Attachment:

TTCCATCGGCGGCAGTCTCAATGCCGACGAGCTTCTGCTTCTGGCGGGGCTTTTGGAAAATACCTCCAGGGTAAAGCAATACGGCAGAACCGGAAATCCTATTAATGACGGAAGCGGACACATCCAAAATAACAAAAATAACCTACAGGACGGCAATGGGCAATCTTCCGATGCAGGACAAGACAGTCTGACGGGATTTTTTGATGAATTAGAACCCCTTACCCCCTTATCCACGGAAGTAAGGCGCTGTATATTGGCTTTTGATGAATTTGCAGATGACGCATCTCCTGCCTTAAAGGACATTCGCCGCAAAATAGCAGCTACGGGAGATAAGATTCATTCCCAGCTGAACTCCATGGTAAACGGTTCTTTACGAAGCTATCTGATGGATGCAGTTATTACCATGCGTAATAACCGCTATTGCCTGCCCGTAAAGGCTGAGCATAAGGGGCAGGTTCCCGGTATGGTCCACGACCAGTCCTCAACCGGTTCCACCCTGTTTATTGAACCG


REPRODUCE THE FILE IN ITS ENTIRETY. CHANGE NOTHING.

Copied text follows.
TTCCATCGGCGGCAGTCTCAATGCCGACGAGCTTCTGCTTCTGGCGGGGCTTTTGGAAAATACCTCCAGGGTAAAGCAATACGGCAGAACCGGAAATCCTATTAATGACGGAAGCGGACACATCCAAAATAACAAAAATAACCTACAGGACGGCAATGGGCAATCTTCCGATGCAGGACAAGACAGTCTGACGGGATTTTTTGATGAATTAGAACCCCTTACCCCCTTATCCACGGAAGTAAGGCGCTGTATATTGGCTTTTGATGAATTTGCAGATGACGCATCTCCTGCCTTAAAGGACATTCGCCGCAAAATAGCAGCTACGGGAGATAAGATTCATTCCCAGCTGAACTCCATGGTAAACGGTTCTTTACGAAGCTATCTGATGGATGCAGTTATTACCATGCGTAATAACCGCTATTGCCTGCCCGTAAAGGCTGAGCATAAGGGGCAGGTTCCCGGTATGGTCCACGACCAGTCCTCAACCGGTTCCACCCTGTTTATTGAACCG